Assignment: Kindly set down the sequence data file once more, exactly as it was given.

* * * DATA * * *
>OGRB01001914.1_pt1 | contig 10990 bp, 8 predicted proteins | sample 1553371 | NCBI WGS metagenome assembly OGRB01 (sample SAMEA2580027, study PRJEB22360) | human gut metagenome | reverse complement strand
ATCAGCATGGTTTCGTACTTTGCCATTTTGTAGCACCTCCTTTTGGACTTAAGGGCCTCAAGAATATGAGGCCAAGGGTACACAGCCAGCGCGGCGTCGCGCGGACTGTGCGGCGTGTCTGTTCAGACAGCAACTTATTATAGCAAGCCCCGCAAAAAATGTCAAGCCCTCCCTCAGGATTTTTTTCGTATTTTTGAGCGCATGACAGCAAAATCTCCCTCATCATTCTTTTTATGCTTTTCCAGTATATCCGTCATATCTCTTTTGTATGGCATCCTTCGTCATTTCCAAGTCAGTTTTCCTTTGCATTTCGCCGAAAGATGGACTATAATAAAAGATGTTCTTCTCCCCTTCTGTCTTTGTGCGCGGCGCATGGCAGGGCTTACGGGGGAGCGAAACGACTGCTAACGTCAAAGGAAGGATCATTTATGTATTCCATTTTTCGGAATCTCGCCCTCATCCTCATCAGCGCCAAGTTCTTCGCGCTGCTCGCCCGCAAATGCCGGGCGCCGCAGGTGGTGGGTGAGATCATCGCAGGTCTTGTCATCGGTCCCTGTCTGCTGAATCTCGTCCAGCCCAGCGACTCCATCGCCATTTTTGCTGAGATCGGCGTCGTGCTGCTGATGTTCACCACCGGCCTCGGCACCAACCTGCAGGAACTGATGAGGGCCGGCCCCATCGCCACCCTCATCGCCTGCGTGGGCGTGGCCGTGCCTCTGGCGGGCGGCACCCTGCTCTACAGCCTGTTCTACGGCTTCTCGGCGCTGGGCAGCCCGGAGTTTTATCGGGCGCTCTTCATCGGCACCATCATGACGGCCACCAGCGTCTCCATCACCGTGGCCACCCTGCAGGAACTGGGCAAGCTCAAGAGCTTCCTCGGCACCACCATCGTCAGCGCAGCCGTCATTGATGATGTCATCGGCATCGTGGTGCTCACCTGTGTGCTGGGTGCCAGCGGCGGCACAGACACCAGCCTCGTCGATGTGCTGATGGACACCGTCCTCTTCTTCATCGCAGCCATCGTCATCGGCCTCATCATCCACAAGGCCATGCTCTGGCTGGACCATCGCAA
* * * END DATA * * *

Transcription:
>OGRB01001914.1_pt1 | contig 10990 bp, 8 predicted proteins | sample 1553371 | NCBI WGS metagenome assembly OGRB01 (sample SAMEA2580027, study PRJEB22360) | human gut metagenome | reverse complement strand
ATCAGCATGGTTTCGTACTTTGCCATTTTGTAGCACCTCCTTTTGGACTTAAGGGCCTCAAGAATATGAGGCCAAGGGTACACAGCCAGCGCGGCGTCGCGCGGACTGTGCGGCGTGTCTGTTCAGACAGCAACTTATTATAGCAAGCCCCGCAAAAAATGTCAAGCCCTCCCTCAGGATTTTTTTCGTATTTTTGAGCGCATGACAGCAAAATCTCCCTCATCATTCTTTTTATGCTTTTCCAGTATATCCGTCATATCTCTTTTGTATGGCATCCTTCGTCATTTCCAAGTCAGTTTTCCTTTGCATTTCGCCGAAAGATGGACTATAATAAAAGATGTTCTTCTCCCCTTCTGTCTTTGTGCGCGGCGCATGGCAGGGCTTACGGGGGAGCGAAACGACTGCTAACGTCAAAGGAAGGATCATTTATGTATTCCATTTTTCGGAATCTCGCCCTCATCCTCATCAGCGCCAAGTTCTTCGCGCTGCTCGCCCGCAAATGCCGGGCGCCGCAGGTGGTGGGTGAGATCATCGCAGGTCTTGTCATCGGTCCCTGTCTGCTGAATCTCGTCCAGCCCAGCGACTCCATCGCCATTTTTGCTGAGATCGGCGTCGTGCTGCTGATGTTCACCACCGGCCTCGGCACCAACCTGCAGGAACTGATGAGGGCCGGCCCCATCGCCACCCTCATCGCCTGCGTGGGCGTGGCCGTGCCTCTGGCGGGCGGCACCCTGCTCTACAGCCTGTTCTACGGCTTCTCGGCGCTGGGCAGCCCGGAGTTTTATCGGGCGCTCTTCATCGGCACCATCATGACGGCCACCAGCGTCTCCATCACCGTGGCCACCCTGCAGGAACTGGGCAAGCTCAAGAGCTTCCTCGGCACCACCATCGTCAGCGCAGCCGTCATTGATGATGTCATCGGCATCGTGGTGCTCACCTGTGTGCTGGGTGCCAGCGGCGGCACAGACACCAGCCTCGTCGATGTGCTGATGGACACCGTCCTCTTCTTCATCGCAGCCATCGTCATCGGCCTCATCATCCACAAGGCCATGCTCTGGCTGGACCATCGCAA